I’ve been feeling more deeply how frustrating my peripatetic spiritual path has been. Is. And, for whatever the reason, it’s been more piercing than ever lately. Even more, it doesn’t escape my symbol-loving mind that it began 9 months ago when I made the decision to forego Summer Ango and Rohatsu so I could be with family, awaiting the arrival of the Gr’Kid.
The intent of Ango and Rohatsu however is not only the ongoing cultivation of my spiritual path but also the process of engaging in the path of the novice priest. It looks strange writing it out; some of you already know of this aspiration and practice and I bow deeply to your patience as I harangued you with all my doubts, convoluted cognitions, and self-serving angst.
This is a huge piece of my spiritual life. I knew in a flash of a moment at the age of 9 years, standing in a church hall watching a young girl who was part of a diorama of a Methodist nun caring for little baby (it was a doll, but powerful nevertheless). I knew it again sitting zazenkai at the Montreal Zen Centre with master Albert Low as his attendant stepped up to adjust Low’s robes and set the stage for the teisho. I know it again and again standing across from my teacher at morning services at Upaya, blinded by the power of eye-to-eye contact and heart-to-heart connection.
And I know it more powerfully than ever as I walk the hospital halls with my Chaplain colleagues or sit round-table with them developing more and more compassionate ways to met the great matter of living and dying.
And yet… and yet… this dewdrop world is far-flung and complex.
When I first tried to articulate this ephemeral sense of a calling, it was met with stunned silence which I took to mean I was unworthy. And then there was the mind-twisting advice to not ask because by asking it showed wanting which meant craving and how could it be a real calling if it was a craving. That was easy to dismiss as zennobabble. The wiser mitras pointed out that the practice was in stepping off that 100-foot pole, in letting it all explode into dust, and to know that asking was just another way of piercing the illusion of something to be had.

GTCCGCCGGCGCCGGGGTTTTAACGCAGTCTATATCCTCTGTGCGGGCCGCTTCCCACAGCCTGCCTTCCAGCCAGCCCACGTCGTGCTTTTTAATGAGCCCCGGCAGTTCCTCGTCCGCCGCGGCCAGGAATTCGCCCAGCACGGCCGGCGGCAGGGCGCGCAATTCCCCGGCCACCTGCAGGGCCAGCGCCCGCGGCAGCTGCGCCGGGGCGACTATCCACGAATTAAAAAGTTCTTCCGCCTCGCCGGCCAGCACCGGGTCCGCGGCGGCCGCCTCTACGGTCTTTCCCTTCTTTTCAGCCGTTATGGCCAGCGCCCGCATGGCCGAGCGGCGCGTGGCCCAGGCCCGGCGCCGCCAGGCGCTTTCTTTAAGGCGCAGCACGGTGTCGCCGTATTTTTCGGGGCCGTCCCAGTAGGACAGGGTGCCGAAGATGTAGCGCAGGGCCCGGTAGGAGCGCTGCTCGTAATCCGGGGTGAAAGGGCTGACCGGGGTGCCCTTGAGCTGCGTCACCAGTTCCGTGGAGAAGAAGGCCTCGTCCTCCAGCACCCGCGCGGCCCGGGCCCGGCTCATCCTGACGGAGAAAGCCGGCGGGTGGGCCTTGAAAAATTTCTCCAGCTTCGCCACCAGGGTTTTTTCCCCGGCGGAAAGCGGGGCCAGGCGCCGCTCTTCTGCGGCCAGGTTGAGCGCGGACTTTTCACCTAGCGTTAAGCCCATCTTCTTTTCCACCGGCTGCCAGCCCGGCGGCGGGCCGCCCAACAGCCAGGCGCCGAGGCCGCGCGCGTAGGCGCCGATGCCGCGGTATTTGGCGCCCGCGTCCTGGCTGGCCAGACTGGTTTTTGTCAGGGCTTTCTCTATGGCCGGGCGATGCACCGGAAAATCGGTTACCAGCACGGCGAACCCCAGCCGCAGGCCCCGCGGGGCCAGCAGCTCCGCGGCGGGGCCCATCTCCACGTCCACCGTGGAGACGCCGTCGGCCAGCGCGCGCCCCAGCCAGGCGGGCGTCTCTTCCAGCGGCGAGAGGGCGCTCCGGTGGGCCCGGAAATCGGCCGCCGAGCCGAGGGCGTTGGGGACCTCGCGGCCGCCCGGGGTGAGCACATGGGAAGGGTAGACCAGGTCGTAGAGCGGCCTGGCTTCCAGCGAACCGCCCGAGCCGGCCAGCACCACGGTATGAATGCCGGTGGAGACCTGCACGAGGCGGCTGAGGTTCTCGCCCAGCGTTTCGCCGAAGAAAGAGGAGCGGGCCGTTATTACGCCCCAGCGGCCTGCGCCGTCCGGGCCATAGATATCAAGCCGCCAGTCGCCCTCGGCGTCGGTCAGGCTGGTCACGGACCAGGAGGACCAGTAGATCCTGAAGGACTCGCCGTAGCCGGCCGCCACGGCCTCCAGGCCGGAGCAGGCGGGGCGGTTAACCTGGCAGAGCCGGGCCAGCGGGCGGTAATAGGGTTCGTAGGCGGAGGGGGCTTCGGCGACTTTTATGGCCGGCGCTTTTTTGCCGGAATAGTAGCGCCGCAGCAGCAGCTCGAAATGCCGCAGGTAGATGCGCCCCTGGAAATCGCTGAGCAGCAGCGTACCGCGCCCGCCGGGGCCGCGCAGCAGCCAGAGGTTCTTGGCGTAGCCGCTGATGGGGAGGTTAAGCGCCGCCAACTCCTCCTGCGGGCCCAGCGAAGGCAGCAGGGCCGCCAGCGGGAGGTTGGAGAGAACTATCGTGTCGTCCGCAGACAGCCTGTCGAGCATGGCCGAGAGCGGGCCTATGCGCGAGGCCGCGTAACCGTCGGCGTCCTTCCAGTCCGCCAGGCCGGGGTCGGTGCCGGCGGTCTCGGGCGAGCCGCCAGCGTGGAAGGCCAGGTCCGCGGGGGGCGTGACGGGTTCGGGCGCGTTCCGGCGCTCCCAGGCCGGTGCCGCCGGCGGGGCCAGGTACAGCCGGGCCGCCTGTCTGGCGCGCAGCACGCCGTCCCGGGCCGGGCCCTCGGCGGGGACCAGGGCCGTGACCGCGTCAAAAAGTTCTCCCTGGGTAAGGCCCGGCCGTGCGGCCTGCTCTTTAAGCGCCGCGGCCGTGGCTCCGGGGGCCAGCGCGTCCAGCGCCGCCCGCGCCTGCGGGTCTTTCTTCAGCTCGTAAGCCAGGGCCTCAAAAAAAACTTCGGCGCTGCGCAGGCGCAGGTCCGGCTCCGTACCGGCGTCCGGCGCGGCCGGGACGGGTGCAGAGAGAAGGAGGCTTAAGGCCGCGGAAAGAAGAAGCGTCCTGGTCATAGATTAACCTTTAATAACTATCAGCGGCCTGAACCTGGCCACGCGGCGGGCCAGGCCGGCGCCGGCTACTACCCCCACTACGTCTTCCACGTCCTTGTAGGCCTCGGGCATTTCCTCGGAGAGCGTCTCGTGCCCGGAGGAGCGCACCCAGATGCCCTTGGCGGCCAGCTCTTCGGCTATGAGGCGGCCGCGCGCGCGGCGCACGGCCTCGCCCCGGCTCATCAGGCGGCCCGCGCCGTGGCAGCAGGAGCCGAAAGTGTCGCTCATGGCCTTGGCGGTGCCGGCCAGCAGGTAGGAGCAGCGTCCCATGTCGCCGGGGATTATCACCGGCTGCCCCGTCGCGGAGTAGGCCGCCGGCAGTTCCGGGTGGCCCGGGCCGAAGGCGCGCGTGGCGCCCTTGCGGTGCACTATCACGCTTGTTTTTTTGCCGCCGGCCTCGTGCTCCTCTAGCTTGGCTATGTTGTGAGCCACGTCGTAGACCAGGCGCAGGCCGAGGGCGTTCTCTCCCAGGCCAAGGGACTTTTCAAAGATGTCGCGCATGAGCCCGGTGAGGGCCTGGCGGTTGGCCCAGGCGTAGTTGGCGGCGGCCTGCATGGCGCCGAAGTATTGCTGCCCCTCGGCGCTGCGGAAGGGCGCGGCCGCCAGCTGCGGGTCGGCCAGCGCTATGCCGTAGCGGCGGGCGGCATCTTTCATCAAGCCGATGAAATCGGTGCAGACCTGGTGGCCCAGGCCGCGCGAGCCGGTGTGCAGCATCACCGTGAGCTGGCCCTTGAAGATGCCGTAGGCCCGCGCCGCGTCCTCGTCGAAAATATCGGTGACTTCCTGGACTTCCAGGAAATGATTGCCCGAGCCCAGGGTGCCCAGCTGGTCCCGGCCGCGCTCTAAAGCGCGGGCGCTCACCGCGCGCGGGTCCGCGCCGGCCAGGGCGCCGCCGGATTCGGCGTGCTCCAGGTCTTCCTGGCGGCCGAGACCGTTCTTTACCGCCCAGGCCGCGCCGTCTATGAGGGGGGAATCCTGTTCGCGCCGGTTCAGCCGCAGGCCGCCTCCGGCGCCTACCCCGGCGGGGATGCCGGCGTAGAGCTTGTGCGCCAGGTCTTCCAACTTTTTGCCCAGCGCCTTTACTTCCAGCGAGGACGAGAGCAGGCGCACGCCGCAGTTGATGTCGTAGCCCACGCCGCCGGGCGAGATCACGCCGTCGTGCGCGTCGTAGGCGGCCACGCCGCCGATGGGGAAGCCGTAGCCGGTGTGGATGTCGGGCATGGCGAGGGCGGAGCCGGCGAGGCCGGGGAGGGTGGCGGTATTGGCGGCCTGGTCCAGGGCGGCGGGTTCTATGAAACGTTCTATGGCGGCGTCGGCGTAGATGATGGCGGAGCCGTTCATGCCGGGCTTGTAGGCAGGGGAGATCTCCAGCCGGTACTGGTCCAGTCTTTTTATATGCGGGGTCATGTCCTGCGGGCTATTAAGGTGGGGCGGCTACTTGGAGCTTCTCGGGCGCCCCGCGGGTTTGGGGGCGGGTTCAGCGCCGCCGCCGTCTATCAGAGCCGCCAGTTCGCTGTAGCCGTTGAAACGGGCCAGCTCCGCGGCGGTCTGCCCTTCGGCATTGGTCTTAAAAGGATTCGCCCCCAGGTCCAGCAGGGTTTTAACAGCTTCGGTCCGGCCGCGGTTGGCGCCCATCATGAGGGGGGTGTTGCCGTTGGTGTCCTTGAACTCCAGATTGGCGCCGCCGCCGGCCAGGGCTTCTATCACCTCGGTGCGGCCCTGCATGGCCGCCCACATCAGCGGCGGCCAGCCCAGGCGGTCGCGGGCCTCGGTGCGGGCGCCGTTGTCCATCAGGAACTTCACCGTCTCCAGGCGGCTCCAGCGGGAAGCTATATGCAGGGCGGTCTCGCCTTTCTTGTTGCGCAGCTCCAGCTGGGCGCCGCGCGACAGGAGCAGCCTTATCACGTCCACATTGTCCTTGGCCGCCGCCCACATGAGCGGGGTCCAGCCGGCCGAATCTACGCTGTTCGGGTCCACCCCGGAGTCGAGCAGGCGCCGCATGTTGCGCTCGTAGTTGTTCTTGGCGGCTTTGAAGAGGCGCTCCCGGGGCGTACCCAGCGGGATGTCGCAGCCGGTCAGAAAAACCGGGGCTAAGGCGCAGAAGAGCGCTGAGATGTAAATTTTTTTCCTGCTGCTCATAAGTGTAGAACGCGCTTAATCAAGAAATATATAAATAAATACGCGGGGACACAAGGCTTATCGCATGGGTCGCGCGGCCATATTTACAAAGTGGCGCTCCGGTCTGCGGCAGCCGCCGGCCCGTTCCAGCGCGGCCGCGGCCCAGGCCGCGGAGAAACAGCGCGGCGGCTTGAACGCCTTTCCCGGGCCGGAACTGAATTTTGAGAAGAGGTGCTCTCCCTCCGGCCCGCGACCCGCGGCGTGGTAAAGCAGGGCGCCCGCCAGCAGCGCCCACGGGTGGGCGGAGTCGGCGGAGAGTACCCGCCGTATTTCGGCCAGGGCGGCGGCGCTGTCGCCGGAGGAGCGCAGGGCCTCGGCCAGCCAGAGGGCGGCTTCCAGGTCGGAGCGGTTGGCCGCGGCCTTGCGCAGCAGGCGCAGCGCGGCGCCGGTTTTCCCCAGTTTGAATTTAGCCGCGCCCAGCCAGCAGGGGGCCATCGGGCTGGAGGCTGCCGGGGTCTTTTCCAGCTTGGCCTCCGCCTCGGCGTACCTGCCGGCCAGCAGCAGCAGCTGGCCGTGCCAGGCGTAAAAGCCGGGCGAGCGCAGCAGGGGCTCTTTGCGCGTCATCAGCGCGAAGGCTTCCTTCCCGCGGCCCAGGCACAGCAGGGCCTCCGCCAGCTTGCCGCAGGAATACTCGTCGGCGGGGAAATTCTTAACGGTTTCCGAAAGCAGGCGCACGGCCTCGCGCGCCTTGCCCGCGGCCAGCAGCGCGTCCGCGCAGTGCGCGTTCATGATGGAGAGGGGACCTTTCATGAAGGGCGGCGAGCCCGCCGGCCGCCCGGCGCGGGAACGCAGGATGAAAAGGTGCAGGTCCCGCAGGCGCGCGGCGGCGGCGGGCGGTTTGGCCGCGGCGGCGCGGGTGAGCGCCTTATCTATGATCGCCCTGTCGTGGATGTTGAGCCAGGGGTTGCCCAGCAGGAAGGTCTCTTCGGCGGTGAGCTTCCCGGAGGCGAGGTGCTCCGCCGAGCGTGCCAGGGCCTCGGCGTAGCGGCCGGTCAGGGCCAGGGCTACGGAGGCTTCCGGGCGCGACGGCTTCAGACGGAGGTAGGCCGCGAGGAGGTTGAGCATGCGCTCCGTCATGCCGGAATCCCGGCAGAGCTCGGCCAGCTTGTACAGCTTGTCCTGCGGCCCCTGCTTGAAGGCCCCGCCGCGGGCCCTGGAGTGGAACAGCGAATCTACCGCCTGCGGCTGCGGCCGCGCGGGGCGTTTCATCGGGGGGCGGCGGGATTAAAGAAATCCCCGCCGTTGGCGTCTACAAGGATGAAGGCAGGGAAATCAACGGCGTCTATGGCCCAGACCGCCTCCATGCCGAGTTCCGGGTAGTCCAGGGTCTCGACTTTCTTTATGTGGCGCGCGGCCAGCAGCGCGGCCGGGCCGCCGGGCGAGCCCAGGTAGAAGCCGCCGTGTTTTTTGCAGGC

While there is truly nothing to be gained from ordination, there is much to be lost from not honouring the calling. The power of that driving force is inescapable. It pervades every thought, word, and action. It is cetanā, intention, of every connection. It is all-consuming and abjects us to all means of being in service. And for many of us, it is not necessarily available. And that is a profound loss for both the individual and community.
In my conversations with two of my dearly loved dharma sisters and brothers, I explored all these aspects. The possibility is that we already live a priesthood; true and yet that begs the point of serving overtly in community. The possibility is that it can be sublimated into a lay form of service; true and yet it contradicts the intent of practice being the realization of our true nature. The possibility is that it can happen but not in the specific community or way one had hoped; true and for some of us, this is the most non-negotiable because ordination is a public celebration of our relationship with our spiritual birth-community.
And then there’s the specific one I face and struggle against: the possibility that there may not be a configuration of time and energy. This takes time, a never-ending series of renunciations of the dew drop world. Months away from family (and work income that supports all this – a financial ouroborus), reconfiguring all the responsibilities of being a householder, letting go of commitments to be present for birthdays, anniversaries, and the likelihood that this body may no longer be able to withstand the physical rigours of this form of practice. I hold out the hope that being a time being, it – and I – will unfold in time.
Not surprising, this week there was the blinding call of time pressing. James Ford wrote here of what a couple of wrong decisions could have meant and why the evening chant is a deep calling. And Brookie at The Blue Lotus Seed wrote here of the ever-changing identity of the sangha’s meditation space and the heart that continues to be present, concluding with the call to find a seat because time is fleeting. And Ruth Ozeki in A Tale for the Time Being wrote of the merits of home-leaving and Dogen’s exhortation of his monks:
Life is fleeting! Don’t waste a single moment of your precious life!
Wake up now!
We lose many things on the path. A sense of entitlement, righteousness, specialness. Gone. Gone, the sense that time limits us. Worn away in the chaffing against time beings.
We take on many things on this path. A sense of duty, loyalty, service. Of being blinded by a calling yet not blind to what it means as it unfolds in time.
About the photo: I chose it for the piercing points of the ice. As I was playing with the image, it revealed the twisting colouration embedded in the ice. A reflection of the pergola caught, frozen into the icicle. Somehow it seemed very fitting to the topic.